• Having GPS on all the time uses a lot of power, so I tucked a power bank in a Brompton Metro Zip pouch, a small bag that faces backwards on the front bars. Unfortunately, the pouch has a flaw thanks to sloppy product design. Although Brompton already makes a rear saddlebag, they decided to make the Zip Pouch mountable either front or rear. This dictated narrow straps spaced for Brooks saddle loops. But when mounted in front, these straps are incompatible with Brompton’s Quadlock mount. The fix is to design the pouch to mount only in front and use strong, wide Velcro straps like every other Brompton bag does. I plan to modify my Metro Pouch and am using Rivendell’s XS Sackville in the meantime.

Navigating with Google Maps is brilliant. In bike mode, it displays speed, distance, and turns and will give you voice directions if you want. It’s unbeatable in cities and quickly reroutes you if you decide to explore a new neighborhood or take a new path.

But Google’s utilitarian route planning is not always ideal for touring. It will reliably find an efficient bike route from point A to point B. It is happy to use obscure bike paths and seems to be learning more all the time — but it starts with the fastest route. This is fine for commuting. But when touring, I’d prefer to pedal 10% further to enjoy beautiful backroads or to avoid a major highway. I like trails through fields and woods, but also enjoy parks, neighborhoods, and industrial areas — a preference not shared by every cyclist or easily accommodated by Google.

For route planning, I turned to Komoot, the German outdoor mapping utility that is especially strong in Western Europe. As a route planner, Komoot is the opposite of Google Maps. It uses the preferences of its cycling members to suggest attractive routes. In the Netherlands recently, Google charted the same route perhaps half of the time. Of course, sometimes Komoot tries to send you out of the way because a few riders liked a windmill or found a 2km stretch of dirt road especially compelling. Komoot also sent me down two small roads that were closed after a few km. So I used Komoot to build routes each day and transfer them to Google Maps. I rode some amazing backroads and obscure paths and was never lost for long. (Using Komoot itself to navigate is a nonstarter for me. It is vastly inferior to Google Maps as a navigation tool, even if it has advantages as a route planner.)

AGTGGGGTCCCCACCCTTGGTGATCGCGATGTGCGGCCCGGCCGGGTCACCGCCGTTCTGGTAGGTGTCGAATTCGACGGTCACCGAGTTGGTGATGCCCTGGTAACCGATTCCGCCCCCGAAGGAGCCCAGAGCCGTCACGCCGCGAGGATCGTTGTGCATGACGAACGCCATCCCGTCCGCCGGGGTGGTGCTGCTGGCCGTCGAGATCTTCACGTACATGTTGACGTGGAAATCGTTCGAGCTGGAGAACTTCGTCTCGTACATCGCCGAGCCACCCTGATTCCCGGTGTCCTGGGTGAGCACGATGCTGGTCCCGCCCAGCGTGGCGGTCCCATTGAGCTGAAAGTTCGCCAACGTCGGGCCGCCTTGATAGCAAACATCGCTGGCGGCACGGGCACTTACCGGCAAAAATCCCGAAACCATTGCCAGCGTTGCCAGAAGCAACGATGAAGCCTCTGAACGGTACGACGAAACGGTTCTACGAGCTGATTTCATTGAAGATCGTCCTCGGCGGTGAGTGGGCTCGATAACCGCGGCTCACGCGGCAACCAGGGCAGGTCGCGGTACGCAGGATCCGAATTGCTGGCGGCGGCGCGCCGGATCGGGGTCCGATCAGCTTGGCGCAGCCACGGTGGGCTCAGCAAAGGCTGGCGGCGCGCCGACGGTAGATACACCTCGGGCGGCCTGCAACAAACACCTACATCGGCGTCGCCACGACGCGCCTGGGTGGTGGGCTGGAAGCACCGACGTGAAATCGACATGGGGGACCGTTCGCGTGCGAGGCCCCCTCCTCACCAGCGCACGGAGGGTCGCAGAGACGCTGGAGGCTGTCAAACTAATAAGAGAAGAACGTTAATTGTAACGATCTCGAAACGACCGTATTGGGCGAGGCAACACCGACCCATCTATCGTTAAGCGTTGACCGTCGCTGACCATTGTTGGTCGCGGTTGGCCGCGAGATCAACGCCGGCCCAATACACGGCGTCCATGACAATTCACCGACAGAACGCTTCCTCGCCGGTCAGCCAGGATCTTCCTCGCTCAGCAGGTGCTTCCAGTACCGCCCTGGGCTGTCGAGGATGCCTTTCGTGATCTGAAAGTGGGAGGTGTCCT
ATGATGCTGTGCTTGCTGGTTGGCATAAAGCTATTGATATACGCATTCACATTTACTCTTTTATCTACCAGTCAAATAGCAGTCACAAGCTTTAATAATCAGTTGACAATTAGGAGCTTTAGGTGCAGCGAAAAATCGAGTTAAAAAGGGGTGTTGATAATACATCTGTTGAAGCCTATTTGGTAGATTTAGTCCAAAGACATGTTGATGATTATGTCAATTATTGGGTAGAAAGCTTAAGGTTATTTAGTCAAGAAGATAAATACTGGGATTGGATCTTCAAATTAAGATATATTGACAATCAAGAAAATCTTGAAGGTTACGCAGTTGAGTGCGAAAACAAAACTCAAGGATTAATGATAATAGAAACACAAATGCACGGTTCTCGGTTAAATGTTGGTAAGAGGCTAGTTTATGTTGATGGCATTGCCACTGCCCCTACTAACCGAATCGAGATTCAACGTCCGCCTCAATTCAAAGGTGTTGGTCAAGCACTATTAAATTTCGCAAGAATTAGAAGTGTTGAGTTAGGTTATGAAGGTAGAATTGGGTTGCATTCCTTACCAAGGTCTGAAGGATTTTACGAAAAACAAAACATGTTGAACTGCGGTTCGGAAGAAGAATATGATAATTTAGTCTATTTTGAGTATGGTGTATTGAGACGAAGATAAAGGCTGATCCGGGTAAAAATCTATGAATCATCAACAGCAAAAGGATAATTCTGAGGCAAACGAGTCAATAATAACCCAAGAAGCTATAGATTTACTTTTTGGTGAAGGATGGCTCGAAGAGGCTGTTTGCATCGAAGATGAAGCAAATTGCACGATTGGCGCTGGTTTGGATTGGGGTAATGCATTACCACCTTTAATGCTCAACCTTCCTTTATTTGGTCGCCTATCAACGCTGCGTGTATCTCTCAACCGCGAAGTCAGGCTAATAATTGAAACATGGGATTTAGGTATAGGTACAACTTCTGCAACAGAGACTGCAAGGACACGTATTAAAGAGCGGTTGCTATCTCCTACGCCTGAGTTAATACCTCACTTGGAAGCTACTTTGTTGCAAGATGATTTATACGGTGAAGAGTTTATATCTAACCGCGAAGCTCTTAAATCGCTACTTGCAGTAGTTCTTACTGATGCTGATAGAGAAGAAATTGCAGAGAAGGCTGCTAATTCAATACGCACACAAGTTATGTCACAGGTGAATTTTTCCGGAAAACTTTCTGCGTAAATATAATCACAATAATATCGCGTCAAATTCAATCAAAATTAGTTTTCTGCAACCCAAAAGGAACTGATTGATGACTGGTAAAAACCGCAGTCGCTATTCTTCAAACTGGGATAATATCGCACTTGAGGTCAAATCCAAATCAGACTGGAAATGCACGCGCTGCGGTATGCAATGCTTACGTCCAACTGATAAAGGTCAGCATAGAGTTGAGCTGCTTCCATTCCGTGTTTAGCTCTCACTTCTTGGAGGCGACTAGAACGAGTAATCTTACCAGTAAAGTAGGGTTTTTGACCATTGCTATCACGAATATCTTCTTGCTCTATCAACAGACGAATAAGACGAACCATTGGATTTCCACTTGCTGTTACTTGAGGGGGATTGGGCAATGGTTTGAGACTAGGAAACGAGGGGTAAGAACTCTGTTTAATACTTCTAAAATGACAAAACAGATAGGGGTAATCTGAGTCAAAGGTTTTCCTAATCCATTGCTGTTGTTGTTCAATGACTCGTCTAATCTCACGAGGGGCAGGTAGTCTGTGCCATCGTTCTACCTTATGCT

My packing list was unsurprising. Gianni Filippini, who writes the Brompton Traveler, is a Brompton touring God, so I tested the Keen Clearwater CNX sandals he recommends. They are great for daily rides, although I ended up glad for a pair of lightweight walking shoes for walking excursions and evenings.

When I fly round trip, I use the Vincita Sightseer travel case, which wheels easily and lets you protect your bike with your clothing, bags, and gear. I did not use the included garment bag. (The Sightseer is large enough that you may bump up against weight limits, depending on your airline.) For lighter weight options or open jaw routes, Ikea’s legendary Dimpa bags work well, although it does not protect the bike as fully.

Most packing instructions undervalue the use of lightweight crush protectors laterally inside your case or Dimpa bag. For vertical protection (including protecting vulnerable rack stays), I pushed a .5” wood dowel down the seat tube, knocked out the rubber seat tube bung, and exposed 1” of dowel at the bottom. Clamp it tight and protect the top with a sliced tennis ball. These crush protectors are light, quick to unpack, and help protect your bike from baggage drops.

Once a machinist, union guy, McKinseyist, Assist Sec of Labor. Co-founder and ex CEO Alibris, RedLink. Author: A Better Bargain. Contradictions are personal IP.